Riek and Kiir, thick as thieves, will join forces and work in cahoots to maintain the shaky status quo to their benefit.
Those in the know say Gen. Gatwech nipped Dr. Machar’s plans to arrest and neutralize him in the bud when he captured munitions delivered by the SPLA-IO Director of Intelligence. Gatwich immediately suspended the intelligence director without consulting Dr. Machar. This is when things really came to a head and the lines were now clearly drawn. Gatwich came out on top and Machar had to bid for time.
In his next move, Machar, in cahoots with Kiir-their fates now seem to be joined at the hip- appointed Gatwech a presidential advisor on peace. The duo in the presidency should have known better?
Gen. Gatwech clearly has command and is venerated by the bulk of Dr. Machar’s SPLA-IO, especially but not limited to the greater Upper Nile. Gatwech has also repeatedly voiced concerns about the welfare of forces under his command all over the country and this has naturally endeared him to the SPLA-IO soldiers because as Napoleon Bonaparte said, “An army marches on its stomach”.
SPLM/A-IO also came to fragmentation when the government of national unity was formed and Dr. Machar and his inner cabal were accused of nepotism when the latter selected his wife as Defense minister and purported son-in-law as petroleum minister among others.
However, being shrewd and in Juba, Dr. Machar has access to petrodollars and can of course rent the loyalty of some influential SPLA/IO commanders. Kiir would naturally acquiesce to and willingly facilitate this seeing that their fates are intertwined and they can only get legitimacy through their joint current ‘enterprise’.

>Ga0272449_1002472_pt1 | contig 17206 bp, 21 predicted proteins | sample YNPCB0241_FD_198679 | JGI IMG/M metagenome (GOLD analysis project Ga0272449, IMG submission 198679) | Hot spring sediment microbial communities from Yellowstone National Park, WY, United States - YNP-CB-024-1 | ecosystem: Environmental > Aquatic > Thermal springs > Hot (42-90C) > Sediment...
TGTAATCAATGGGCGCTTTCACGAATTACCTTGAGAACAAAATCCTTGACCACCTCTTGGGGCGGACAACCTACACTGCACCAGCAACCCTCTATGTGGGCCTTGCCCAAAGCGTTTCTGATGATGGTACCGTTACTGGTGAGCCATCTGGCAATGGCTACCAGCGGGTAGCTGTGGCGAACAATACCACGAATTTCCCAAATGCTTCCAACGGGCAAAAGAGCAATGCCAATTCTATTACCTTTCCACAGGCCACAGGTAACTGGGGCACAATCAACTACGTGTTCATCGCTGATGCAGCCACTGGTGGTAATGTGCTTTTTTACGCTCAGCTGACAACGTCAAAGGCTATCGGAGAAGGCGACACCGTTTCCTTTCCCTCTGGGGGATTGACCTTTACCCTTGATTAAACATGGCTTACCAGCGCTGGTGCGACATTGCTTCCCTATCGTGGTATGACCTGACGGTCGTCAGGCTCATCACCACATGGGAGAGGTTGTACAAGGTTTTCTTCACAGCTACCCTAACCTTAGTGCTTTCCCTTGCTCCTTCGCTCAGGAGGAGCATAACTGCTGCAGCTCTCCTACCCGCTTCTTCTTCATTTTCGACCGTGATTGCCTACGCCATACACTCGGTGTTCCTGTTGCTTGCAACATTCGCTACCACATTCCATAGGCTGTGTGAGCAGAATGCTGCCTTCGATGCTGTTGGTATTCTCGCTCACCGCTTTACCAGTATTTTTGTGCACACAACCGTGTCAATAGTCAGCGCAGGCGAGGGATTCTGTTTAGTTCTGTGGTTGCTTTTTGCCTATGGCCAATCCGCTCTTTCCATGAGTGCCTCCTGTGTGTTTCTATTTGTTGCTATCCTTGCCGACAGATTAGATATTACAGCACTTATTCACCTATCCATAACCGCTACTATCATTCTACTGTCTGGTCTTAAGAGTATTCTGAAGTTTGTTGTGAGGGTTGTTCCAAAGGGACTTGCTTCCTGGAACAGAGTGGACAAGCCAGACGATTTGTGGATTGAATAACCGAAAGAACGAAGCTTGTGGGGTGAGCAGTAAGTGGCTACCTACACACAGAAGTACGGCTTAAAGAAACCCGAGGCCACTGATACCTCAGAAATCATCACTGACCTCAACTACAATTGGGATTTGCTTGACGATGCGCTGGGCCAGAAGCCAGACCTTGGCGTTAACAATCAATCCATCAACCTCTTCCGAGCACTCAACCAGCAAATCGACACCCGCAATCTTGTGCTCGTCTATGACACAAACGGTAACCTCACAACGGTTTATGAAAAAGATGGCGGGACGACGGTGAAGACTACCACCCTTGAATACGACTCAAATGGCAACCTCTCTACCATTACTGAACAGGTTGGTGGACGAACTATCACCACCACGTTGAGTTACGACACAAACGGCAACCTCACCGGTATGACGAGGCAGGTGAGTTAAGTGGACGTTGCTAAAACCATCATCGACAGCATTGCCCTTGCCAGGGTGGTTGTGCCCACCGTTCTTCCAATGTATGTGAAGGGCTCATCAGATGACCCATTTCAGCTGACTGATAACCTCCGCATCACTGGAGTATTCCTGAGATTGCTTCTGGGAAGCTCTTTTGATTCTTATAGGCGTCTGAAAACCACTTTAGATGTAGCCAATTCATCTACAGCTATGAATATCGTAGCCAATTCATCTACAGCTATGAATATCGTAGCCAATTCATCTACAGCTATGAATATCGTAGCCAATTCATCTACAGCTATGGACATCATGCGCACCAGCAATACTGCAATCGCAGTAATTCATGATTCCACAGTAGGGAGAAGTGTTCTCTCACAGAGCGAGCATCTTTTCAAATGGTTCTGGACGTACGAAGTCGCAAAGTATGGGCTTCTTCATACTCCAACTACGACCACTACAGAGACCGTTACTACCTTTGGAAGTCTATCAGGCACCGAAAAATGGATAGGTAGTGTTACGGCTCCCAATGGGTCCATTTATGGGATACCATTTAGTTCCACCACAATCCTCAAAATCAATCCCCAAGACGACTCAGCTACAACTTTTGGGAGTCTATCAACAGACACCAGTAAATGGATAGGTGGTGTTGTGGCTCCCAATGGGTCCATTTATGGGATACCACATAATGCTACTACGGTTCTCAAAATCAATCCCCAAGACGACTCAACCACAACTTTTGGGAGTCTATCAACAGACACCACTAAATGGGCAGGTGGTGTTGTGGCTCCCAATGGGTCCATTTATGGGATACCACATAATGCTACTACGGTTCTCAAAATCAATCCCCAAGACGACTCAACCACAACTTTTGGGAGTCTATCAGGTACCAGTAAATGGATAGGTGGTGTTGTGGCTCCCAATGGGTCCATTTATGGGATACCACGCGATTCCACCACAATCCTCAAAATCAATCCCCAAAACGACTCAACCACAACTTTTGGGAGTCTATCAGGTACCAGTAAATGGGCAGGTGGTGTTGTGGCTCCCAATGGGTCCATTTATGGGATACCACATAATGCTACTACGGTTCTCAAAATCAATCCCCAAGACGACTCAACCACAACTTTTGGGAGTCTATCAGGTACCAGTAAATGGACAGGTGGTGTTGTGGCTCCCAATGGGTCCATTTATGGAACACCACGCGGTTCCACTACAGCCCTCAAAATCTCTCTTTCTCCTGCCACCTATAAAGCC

Having faced the working end of Salva Kiir’s AK-47s and other weapons, including Russian MI-24 helicopter gunships in 2013 and 2016 from a position of disadvantage, it is clear Gen. Gatwech is not keen on a sequel. He clearly plans not to be taken by surprise again.
As for Kiir, What is left of his SPLA, now SSPDF, has lost morale, is disillusioned, and has not been paid for months. The war took its toll on them. Kiir has come to heavily rely on his republican guard-the Tiger Division and Akol Koor’s National Security personnel who have had to even be deployed to frontlines and sent to mitigate security threats-the most recent being in March when elements of the Tiger were sent to extract Governor Lobong when he was ambushed and surrounded by armed Buya youth in Eastern Equatoria.
It would also be difficult and foolhardy for Gatwech to launch an all-out war without a sure source of munitions resupply.
Most South Sudanese are however happy with Gatwech’s move if only to stem the perceived shenanigans and sluggish implementation of the peace deal by Kiir and Machar-especially the lack of political will by the SPLM )IG) in Juba.
Counter defections are also rife in the country in pursuit of higher ranks and political stratification and this will definitely prominently play out in the days ahead, especially by soldiers. The politicians will want to coalesce around Gen. Gatwech-the new kid on the block, especially those who missed out during the recent jobs allocation bonanza.
Gatwech’s concern for the welfare of the thousands of troops marooned in cantonment sites and training centers is also music to the ears of the soldiers.
Grandfatherly, amiable, and with a hearty laugh, yet firm and strategic militarily, will Gen. Gatwech take the day? We watch and see who will triumph and or concede in this power game of wits and brawn!
Innocent South Sudanese are steeling themselves for more anguish yet again.
The author Koka Lo’Lado is a journalist and can be reached via kokalolado